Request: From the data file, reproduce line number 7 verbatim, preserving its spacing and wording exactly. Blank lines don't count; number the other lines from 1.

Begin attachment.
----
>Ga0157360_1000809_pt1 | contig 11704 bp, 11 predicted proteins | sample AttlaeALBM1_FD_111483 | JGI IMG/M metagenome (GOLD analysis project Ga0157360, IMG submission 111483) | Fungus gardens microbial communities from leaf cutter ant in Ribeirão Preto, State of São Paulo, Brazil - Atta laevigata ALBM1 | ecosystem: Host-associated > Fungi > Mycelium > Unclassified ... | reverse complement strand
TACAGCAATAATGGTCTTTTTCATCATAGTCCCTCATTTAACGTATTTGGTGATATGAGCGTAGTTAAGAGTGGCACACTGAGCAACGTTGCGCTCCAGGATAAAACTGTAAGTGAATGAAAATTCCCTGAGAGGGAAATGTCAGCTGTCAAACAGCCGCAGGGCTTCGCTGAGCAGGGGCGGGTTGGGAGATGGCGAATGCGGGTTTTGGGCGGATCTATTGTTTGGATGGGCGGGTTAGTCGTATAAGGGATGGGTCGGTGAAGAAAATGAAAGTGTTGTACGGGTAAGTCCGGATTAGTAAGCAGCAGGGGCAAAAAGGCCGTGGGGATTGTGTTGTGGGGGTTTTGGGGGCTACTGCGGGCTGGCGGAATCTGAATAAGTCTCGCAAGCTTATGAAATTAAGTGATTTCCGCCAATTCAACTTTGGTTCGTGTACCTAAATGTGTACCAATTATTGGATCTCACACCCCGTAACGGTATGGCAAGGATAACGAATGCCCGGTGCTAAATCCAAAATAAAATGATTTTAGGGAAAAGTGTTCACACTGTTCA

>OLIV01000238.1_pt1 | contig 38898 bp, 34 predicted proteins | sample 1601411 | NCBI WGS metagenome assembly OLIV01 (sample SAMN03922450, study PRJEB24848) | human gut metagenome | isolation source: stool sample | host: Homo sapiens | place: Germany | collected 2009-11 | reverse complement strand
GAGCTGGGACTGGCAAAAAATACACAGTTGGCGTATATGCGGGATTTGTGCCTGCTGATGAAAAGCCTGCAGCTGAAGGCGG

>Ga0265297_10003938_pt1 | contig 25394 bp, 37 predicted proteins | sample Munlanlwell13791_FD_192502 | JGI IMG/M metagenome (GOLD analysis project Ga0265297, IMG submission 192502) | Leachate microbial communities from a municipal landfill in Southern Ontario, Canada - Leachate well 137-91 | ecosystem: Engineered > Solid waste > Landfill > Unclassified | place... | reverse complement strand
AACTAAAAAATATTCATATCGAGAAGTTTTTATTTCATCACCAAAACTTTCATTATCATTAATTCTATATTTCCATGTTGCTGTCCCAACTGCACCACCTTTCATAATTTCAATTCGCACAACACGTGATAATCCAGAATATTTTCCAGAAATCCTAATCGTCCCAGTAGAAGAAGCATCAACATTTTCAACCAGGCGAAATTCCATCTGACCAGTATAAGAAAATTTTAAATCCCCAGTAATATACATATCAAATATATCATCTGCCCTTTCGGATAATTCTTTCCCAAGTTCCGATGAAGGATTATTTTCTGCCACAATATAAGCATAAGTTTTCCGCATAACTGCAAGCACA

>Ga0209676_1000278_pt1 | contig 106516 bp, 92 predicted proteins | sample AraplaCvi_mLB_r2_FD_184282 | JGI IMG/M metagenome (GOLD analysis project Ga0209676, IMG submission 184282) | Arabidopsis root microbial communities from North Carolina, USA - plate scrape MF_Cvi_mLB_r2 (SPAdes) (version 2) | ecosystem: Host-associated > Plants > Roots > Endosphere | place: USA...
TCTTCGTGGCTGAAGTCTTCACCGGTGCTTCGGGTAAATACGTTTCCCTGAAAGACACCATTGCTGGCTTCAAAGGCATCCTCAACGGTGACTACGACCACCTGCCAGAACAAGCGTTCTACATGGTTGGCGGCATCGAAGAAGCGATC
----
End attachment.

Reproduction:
>Ga0209676_1000278_pt1 | contig 106516 bp, 92 predicted proteins | sample AraplaCvi_mLB_r2_FD_184282 | JGI IMG/M metagenome (GOLD analysis project Ga0209676, IMG submission 184282) | Arabidopsis root microbial communities from North Carolina, USA - plate scrape MF_Cvi_mLB_r2 (SPAdes) (version 2) | ecosystem: Host-associated > Plants > Roots > Endosphere | place: USA...